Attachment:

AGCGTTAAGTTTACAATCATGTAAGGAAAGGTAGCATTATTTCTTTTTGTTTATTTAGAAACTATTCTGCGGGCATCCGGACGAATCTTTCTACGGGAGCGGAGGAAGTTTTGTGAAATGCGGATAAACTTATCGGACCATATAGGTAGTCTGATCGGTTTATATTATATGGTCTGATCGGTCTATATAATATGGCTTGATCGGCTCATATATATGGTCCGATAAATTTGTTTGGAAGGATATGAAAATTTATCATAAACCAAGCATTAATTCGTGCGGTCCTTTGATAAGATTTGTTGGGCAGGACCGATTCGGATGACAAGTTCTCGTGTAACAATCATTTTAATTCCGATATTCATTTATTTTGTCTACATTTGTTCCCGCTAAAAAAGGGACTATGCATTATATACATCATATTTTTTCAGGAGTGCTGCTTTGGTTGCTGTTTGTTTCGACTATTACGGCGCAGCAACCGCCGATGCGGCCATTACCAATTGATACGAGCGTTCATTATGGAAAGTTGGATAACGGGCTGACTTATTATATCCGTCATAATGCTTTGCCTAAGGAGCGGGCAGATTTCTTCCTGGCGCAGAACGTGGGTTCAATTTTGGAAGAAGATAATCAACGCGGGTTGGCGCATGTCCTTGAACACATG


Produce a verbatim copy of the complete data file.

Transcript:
AGCGTTAAGTTTACAATCATGTAAGGAAAGGTAGCATTATTTCTTTTTGTTTATTTAGAAACTATTCTGCGGGCATCCGGACGAATCTTTCTACGGGAGCGGAGGAAGTTTTGTGAAATGCGGATAAACTTATCGGACCATATAGGTAGTCTGATCGGTTTATATTATATGGTCTGATCGGTCTATATAATATGGCTTGATCGGCTCATATATATGGTCCGATAAATTTGTTTGGAAGGATATGAAAATTTATCATAAACCAAGCATTAATTCGTGCGGTCCTTTGATAAGATTTGTTGGGCAGGACCGATTCGGATGACAAGTTCTCGTGTAACAATCATTTTAATTCCGATATTCATTTATTTTGTCTACATTTGTTCCCGCTAAAAAAGGGACTATGCATTATATACATCATATTTTTTCAGGAGTGCTGCTTTGGTTGCTGTTTGTTTCGACTATTACGGCGCAGCAACCGCCGATGCGGCCATTACCAATTGATACGAGCGTTCATTATGGAAAGTTGGATAACGGGCTGACTTATTATATCCGTCATAATGCTTTGCCTAAGGAGCGGGCAGATTTCTTCCTGGCGCAGAACGTGGGTTCAATTTTGGAAGAAGATAATCAACGCGGGTTGGCGCATGTCCTTGAACACATG